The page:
Dense and fragrant festive fruit bread, handmade in Turin
Like many Christmas traditions that endure despite us not really knowing where they originate, the story of how panettone came to be an Italian festive staple is shrouded in folklore and legend. One such story involves a young servant named Toni, who saved the day at court when he produced a sweetened bread to replace the chef’s burnt dessert—hence ‘pan di Toni’. Another involves a falconer, a bakery, and a Romeo-and-Juliet-esque love story. Most likely it’s something much duller, to do with wheat and taxes.
Whichever way you slice it, the Italians have been eating a type of large, leavened fruit bread at Christmas since at least the 17th century. Much like everything at Christmas, it eventually evolved into a pumped-up version, enriched with egg yolks, butter, sugar, and fruit. It hails from Milan originally, but the panettone found at The Parma Ham and Mozzarella Stand is from Turin. “We are selling panettone de Turino, made by Marco Avidano,” says owner Philip Crouch. “He is a small confectioner craftsman, making fewer than 30 panettoni every day. His panettoni are made with Italian wheat flour and we have two varieties: one made with plain flour, one with wholemeal flour and Piedmontese apricots.”
The raisins and candied fruit within both are processed from fresh fruit rather than frozen, as is common with more commercial producers, and the nuts are sourced exclusively from Italian PDO producers. The entire production is carried out by hand, traditionally a lengthy process involving several days’ proving, to allow for deep flavours to develop. “Marco doesn’t use any additives or preservatives, so the shelf life is only one month,” advises Philip, “most other panettoni last around six months.”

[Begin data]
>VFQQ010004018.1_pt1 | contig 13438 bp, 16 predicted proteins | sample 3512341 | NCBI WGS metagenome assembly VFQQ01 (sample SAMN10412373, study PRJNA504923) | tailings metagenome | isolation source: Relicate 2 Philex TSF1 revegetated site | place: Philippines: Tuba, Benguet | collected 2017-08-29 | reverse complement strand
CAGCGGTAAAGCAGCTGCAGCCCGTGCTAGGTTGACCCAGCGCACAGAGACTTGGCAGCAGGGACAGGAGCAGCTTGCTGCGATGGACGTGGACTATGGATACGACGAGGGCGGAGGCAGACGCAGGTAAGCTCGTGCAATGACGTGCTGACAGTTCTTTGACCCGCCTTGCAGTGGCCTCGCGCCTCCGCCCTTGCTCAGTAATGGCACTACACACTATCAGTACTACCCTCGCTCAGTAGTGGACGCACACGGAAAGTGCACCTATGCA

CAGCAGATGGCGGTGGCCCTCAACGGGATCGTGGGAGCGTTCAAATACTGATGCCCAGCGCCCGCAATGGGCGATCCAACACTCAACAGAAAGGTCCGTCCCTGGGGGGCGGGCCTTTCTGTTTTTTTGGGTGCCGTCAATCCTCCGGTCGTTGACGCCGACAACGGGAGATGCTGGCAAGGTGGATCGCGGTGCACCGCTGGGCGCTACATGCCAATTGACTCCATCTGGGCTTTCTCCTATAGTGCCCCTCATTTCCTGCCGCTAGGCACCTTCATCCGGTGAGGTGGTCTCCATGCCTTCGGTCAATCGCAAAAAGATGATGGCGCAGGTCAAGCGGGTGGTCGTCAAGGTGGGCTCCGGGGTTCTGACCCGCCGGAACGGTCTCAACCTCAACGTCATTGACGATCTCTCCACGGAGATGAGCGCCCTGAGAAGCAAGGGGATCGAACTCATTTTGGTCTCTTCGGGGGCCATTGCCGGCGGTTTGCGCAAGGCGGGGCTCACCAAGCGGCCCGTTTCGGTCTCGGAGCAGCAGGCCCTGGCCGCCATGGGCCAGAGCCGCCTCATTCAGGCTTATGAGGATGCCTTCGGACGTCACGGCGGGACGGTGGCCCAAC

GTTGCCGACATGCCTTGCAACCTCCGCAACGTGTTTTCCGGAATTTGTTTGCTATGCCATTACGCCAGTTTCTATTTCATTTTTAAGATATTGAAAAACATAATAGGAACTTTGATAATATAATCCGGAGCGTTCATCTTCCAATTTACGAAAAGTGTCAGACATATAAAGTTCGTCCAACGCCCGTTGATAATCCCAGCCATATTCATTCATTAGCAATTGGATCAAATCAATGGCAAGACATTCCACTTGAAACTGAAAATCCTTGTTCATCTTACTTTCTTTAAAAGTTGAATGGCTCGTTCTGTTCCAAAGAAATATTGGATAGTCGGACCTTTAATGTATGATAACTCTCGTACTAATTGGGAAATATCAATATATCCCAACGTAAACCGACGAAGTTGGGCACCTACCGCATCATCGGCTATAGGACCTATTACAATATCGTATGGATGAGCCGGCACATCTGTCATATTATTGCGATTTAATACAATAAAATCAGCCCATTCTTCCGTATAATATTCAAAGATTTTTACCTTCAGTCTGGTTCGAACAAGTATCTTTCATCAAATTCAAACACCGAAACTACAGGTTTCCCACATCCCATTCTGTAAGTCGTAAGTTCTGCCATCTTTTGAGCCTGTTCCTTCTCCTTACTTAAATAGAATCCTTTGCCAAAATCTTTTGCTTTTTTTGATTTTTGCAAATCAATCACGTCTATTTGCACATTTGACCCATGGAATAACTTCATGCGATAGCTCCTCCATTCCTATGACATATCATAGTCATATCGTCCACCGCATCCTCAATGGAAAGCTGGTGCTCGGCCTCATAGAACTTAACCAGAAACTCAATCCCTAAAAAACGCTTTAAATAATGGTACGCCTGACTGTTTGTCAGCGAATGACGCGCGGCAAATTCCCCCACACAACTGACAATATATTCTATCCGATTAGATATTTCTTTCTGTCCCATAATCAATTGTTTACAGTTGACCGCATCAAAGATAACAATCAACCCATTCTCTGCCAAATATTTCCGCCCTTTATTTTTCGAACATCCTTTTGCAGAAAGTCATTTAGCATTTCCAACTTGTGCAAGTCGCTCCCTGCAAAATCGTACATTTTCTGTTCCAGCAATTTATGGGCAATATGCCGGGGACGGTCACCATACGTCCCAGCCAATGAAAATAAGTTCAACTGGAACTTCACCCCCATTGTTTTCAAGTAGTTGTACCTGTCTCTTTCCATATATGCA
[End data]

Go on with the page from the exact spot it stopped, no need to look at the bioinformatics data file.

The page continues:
Masses of butter
Dense and fragrant, panettone is as much symbiotic of this time of year for its requisite abundance of fruit, spices, and masses of butter as it is our propensity for sweet indulgence at any time of day. Champagne before five? At Christmas—and throughout December, if we’re honest—you bet. Chocolate for breakfast? Practically obligatory. Where at more frugal times of year you might save a small slice for the afternoon slump, panettone can easily pass for breakfast fodder with a slather of butter and coffee or the same in the afternoon with a cuppa as much it can an after-dinner treat. Particularly if you take Philip’s advice: “We would suggest simplicity is the key when eating this panettone—a glass of moscato naturale from Piedmont, or a dollop of our excellent mascarpone from Caseificio Carena would do the job nicely.”